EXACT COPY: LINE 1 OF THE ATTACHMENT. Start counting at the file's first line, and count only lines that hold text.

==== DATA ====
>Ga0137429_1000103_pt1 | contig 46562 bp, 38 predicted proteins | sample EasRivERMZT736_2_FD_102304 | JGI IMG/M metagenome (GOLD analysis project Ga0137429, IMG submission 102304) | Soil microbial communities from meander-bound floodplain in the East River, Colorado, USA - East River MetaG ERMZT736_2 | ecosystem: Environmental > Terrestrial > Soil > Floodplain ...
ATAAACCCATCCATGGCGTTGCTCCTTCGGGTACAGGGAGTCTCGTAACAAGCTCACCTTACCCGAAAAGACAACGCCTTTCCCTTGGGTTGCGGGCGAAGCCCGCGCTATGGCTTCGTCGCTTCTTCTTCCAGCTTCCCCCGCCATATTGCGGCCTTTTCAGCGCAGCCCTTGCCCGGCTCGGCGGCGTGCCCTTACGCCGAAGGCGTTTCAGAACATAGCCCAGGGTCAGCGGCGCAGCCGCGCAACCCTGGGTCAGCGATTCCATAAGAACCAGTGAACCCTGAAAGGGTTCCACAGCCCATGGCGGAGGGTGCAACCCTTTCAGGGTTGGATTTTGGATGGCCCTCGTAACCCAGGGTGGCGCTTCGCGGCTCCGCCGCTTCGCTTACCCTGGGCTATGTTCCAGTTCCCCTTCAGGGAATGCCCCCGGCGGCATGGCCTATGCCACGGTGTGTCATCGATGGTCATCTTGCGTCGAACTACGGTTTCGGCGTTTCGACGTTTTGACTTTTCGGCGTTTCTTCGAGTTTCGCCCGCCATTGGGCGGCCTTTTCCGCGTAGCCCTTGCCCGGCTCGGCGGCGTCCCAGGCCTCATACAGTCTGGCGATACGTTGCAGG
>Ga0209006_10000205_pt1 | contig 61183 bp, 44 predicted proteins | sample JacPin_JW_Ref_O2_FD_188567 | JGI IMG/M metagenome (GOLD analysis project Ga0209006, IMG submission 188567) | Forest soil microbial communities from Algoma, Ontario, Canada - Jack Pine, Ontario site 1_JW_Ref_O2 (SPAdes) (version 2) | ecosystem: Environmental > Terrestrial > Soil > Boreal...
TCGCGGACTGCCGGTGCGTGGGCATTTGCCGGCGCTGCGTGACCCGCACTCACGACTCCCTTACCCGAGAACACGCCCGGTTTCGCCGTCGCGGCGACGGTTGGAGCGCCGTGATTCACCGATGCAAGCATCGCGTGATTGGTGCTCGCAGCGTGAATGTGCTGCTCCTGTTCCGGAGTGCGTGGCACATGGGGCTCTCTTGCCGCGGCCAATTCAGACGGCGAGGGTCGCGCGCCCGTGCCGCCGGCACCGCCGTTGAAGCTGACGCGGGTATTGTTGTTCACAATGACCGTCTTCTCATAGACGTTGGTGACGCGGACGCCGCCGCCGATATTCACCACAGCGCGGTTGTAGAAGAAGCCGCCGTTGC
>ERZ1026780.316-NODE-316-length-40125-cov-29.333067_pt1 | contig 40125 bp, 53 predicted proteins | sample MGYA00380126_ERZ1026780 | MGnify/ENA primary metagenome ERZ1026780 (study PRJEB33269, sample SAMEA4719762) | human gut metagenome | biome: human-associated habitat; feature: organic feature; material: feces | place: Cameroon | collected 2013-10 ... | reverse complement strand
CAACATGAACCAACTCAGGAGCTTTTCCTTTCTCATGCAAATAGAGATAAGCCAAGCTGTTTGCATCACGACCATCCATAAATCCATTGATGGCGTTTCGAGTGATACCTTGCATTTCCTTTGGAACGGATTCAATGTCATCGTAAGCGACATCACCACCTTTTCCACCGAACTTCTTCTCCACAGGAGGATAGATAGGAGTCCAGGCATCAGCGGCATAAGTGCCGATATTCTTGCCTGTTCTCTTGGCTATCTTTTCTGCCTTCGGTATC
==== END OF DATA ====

>Ga0137429_1000103_pt1 | contig 46562 bp, 38 predicted proteins | sample EasRivERMZT736_2_FD_102304 | JGI IMG/M metagenome (GOLD analysis project Ga0137429, IMG submission 102304) | Soil microbial communities from meander-bound floodplain in the East River, Colorado, USA - East River MetaG ERMZT736_2 | ecosystem: Environmental > Terrestrial > Soil > Floodplain ...